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Time to TB treatment in 114 TB cases, by basis of TB treatment initiation.Kaplan-Meier curves showing time to treatment stratified by basis of TB diagnosis, excluding those diagnosed based on 2nd Xpert or sputum smear microscopy (n = 2). The median time to treatment and IQR for each basis of TB treatment initiation are listed. Abbreviation: TB, tuberculosis.
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pone-0065421-g002: Time to TB treatment in 114 TB cases, by basis of TB treatment initiation.Kaplan-Meier curves showing time to treatment stratified by basis of TB diagnosis, excluding those diagnosed based on 2nd Xpert or sputum smear microscopy (n = 2). The median time to treatment and IQR for each basis of TB treatment initiation are listed. Abbreviation: TB, tuberculosis.

Mentions: In total, 106 of the 116 TB caseswere started on TB treatment by six months following the initial Xpert assay. Almost all (48/50, 96%) Xpert positive patients started treatment, 2 were lost to follow-up., The proportion of Xpert-negative TB cases starting TB treatment was 70% (14/20) of culture positives, 95% (18/19) of individuals with suggestive chest x-ray, 100% (1/1) with positive 2nd Xpert, and 0% (0/1) with positive smear microscopy. In addition, 25 individuals started empiric TB treatment. The median time to TB treatment was 0 days (IQR: 0–0) for those positive on the initial Xpert, 14 days (IQR: 5–35) for empiric TB, 14 days (IQR: 7–29) for those starting treatment based on suggestive chest x-ray findings, and 144 days (IQR: 28–180) for culture positive, Xpert-negative patients (see Figure 2).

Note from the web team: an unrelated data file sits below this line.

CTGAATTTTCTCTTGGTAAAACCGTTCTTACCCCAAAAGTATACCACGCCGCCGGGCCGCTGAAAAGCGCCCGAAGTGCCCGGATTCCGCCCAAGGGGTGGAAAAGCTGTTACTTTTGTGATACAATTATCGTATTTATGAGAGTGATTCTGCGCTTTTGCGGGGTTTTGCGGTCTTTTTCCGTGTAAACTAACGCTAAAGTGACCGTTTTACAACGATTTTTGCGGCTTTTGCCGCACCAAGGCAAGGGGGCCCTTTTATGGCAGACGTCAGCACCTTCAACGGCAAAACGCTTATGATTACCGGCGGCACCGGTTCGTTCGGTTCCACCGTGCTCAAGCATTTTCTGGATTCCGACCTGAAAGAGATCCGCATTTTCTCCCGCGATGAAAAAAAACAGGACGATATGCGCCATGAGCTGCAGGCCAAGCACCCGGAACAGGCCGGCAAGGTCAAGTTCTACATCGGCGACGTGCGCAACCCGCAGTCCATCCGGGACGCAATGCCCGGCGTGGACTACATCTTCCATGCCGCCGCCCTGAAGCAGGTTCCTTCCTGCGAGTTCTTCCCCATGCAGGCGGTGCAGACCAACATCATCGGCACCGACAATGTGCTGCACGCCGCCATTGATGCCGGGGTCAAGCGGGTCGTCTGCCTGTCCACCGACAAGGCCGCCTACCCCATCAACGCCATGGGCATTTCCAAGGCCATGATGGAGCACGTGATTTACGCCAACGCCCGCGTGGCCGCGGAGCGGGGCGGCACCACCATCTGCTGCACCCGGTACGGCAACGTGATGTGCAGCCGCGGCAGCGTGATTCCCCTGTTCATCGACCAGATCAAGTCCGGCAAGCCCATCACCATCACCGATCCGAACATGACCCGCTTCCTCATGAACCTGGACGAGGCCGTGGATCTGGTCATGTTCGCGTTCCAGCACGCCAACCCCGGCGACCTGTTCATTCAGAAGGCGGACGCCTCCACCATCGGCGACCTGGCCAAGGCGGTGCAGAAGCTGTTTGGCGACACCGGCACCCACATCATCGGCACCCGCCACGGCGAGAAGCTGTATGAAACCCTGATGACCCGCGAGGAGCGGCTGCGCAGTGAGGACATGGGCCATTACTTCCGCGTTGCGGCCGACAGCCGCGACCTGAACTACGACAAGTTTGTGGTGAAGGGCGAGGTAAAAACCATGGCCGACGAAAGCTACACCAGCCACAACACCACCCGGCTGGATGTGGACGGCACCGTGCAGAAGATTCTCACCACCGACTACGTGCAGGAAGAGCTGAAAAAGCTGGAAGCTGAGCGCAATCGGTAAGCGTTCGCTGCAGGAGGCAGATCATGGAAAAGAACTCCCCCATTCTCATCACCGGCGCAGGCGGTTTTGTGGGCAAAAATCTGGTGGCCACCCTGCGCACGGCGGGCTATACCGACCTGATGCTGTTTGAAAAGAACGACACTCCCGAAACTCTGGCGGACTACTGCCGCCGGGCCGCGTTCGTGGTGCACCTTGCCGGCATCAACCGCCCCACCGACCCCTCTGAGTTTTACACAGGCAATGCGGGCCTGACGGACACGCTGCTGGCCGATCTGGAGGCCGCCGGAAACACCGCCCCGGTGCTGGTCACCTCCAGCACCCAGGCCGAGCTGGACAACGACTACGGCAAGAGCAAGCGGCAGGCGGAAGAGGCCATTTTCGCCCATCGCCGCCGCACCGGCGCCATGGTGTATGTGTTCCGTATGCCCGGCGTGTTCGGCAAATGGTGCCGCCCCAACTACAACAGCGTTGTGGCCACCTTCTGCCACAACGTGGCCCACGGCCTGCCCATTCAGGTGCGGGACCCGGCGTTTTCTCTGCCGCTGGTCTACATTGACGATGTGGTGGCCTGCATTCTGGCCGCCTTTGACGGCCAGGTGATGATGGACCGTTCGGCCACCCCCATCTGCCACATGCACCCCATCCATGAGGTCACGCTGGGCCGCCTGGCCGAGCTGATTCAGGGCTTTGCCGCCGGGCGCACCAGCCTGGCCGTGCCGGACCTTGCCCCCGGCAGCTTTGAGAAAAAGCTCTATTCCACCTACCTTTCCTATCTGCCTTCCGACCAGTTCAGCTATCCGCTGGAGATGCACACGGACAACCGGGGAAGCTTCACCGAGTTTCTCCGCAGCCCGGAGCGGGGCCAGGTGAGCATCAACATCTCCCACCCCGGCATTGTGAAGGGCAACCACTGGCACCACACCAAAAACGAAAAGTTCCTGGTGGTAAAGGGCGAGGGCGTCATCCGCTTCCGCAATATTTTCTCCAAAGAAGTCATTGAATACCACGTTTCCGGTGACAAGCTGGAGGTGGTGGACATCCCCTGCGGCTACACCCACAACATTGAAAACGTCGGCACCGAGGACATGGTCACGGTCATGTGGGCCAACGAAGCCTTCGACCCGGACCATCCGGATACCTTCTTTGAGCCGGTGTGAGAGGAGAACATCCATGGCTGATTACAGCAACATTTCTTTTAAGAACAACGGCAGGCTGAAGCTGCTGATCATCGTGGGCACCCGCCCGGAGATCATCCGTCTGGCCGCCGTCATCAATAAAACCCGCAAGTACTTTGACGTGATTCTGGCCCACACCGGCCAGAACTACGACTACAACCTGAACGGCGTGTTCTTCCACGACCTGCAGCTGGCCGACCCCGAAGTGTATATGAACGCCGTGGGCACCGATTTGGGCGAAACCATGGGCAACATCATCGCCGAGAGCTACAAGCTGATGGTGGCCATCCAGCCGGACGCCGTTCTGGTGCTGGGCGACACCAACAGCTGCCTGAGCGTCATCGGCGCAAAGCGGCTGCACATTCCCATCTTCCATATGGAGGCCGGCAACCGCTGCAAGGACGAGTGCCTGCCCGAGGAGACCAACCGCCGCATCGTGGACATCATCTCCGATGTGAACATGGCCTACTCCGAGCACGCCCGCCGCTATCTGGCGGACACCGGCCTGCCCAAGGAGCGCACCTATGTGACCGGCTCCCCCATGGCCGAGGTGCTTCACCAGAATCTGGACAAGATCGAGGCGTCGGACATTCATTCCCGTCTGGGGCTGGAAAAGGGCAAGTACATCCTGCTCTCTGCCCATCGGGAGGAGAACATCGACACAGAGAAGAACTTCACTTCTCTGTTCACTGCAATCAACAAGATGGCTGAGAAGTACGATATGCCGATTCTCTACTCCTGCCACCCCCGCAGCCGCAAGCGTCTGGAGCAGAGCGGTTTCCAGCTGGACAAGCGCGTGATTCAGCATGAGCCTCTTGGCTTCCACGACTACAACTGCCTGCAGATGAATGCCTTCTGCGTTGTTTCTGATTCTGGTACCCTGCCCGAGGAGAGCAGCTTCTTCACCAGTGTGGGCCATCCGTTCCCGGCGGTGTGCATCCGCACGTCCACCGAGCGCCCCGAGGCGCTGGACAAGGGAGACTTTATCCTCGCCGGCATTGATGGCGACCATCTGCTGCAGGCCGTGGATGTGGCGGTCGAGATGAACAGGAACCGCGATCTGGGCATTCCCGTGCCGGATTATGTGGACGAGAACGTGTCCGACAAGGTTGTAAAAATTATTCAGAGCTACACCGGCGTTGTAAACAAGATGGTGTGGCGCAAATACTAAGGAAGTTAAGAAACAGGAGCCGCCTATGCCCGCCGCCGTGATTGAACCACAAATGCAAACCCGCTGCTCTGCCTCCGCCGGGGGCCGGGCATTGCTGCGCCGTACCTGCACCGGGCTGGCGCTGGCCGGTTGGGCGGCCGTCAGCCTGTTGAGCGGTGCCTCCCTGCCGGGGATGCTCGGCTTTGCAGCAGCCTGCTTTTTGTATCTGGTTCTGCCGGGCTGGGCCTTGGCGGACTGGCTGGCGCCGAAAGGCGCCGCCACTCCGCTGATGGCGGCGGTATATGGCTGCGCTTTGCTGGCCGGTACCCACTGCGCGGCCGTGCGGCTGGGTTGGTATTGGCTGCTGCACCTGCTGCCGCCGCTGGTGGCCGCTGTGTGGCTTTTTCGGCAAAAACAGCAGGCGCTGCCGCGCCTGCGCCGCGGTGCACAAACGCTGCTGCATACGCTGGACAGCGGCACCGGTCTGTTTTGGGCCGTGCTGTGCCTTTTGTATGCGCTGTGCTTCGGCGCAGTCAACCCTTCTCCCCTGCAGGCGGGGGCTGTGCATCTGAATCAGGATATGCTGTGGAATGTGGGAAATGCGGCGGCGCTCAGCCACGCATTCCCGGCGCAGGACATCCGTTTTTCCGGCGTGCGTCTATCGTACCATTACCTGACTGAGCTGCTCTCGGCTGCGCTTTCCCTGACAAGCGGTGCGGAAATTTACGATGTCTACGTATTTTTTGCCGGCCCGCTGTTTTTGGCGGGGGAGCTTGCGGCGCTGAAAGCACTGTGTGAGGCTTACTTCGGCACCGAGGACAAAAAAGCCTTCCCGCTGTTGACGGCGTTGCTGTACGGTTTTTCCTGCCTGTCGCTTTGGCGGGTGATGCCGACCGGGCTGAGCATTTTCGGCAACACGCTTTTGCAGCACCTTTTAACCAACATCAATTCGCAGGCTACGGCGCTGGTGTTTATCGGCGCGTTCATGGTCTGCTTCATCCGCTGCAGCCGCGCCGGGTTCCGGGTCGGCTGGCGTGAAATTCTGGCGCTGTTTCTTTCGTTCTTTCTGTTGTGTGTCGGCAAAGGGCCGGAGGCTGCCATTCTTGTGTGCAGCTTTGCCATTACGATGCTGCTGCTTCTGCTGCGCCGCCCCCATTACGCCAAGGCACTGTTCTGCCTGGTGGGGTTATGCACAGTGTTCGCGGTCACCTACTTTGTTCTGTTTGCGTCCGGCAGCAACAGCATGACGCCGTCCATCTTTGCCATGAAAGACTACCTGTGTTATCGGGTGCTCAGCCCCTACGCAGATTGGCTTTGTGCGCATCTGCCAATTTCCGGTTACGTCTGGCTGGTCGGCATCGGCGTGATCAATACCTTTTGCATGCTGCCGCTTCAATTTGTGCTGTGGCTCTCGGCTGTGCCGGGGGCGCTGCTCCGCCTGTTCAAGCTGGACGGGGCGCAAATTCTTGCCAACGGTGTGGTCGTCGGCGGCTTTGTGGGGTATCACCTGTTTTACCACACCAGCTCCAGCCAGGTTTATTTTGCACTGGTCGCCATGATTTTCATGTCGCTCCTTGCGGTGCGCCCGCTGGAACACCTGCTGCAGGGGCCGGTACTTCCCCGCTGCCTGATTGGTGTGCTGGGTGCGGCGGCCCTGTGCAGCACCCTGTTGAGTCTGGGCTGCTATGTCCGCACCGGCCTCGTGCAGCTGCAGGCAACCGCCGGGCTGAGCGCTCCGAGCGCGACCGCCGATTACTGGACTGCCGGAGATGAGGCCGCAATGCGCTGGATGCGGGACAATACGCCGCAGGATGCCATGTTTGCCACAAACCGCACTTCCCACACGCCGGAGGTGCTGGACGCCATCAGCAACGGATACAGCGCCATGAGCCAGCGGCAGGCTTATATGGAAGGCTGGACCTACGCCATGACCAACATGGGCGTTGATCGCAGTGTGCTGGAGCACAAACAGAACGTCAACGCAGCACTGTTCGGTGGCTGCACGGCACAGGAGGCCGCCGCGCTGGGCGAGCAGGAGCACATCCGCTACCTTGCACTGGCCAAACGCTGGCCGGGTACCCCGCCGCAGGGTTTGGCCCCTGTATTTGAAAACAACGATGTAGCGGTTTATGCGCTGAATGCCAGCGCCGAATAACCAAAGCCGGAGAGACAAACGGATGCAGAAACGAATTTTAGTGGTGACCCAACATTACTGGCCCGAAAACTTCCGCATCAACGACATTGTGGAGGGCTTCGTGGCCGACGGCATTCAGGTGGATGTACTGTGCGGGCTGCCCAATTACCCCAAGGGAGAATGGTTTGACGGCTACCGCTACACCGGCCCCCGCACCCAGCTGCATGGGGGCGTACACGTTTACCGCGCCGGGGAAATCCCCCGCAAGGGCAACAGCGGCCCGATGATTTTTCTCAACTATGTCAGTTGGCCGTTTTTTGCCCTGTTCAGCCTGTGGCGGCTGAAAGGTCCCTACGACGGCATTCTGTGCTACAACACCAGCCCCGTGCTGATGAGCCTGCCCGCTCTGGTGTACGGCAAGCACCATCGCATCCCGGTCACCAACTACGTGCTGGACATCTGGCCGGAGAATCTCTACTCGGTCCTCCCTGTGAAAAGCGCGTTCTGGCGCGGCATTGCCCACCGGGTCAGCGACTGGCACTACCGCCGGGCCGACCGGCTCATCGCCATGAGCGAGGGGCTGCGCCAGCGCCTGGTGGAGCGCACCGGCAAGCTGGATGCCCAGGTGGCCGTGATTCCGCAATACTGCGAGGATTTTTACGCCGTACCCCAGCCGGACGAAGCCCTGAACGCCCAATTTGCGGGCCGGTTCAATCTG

Time to treatment and patient outcomes among TB suspects screened by a single point-of-care xpert MTB/RIF at a primary care clinic in Johannesburg, South Africa.

Hanrahan CF, Selibas K, Deery CB, Dansey H, Clouse K, Bassett J, Scott L, Stevens W, Sanne I, Van Rie A - PLoS ONE (2013)

Time to TB treatment in 114 TB cases, by basis of TB treatment initiation.Kaplan-Meier curves showing time to treatment stratified by basis of TB diagnosis, excluding those diagnosed based on 2nd Xpert or sputum smear microscopy (n = 2). The median time to treatment and IQR for each basis of TB treatment initiation are listed. Abbreviation: TB, tuberculosis.
© Copyright Policy
Related In: Results  -  Collection

Show All Figures
getmorefigures.php?uid=PMC3675091&req=5

pone-0065421-g002: Time to TB treatment in 114 TB cases, by basis of TB treatment initiation.Kaplan-Meier curves showing time to treatment stratified by basis of TB diagnosis, excluding those diagnosed based on 2nd Xpert or sputum smear microscopy (n = 2). The median time to treatment and IQR for each basis of TB treatment initiation are listed. Abbreviation: TB, tuberculosis.